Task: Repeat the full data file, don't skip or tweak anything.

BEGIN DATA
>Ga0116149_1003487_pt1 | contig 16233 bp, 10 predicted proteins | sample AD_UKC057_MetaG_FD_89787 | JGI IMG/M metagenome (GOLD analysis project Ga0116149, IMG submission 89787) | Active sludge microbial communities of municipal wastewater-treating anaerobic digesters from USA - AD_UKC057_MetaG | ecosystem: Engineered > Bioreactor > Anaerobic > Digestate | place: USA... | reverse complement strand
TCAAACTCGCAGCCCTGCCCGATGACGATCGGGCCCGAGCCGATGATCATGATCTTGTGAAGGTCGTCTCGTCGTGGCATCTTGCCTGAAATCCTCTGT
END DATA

>Ga0116149_1003487_pt1 | contig 16233 bp, 10 predicted proteins | sample AD_UKC057_MetaG_FD_89787 | JGI IMG/M metagenome (GOLD analysis project Ga0116149, IMG submission 89787) | Active sludge microbial communities of municipal wastewater-treating anaerobic digesters from USA - AD_UKC057_MetaG | ecosystem: Engineered > Bioreactor > Anaerobic > Digestate | place: USA... | reverse complement strand
TCAAACTCGCAGCCCTGCCCGATGACGATCGGGCCCGAGCCGATGATCATGATCTTGTGAAGGTCGTCTCGTCGTGGCATCTTGCCTGAAATCCTCTGT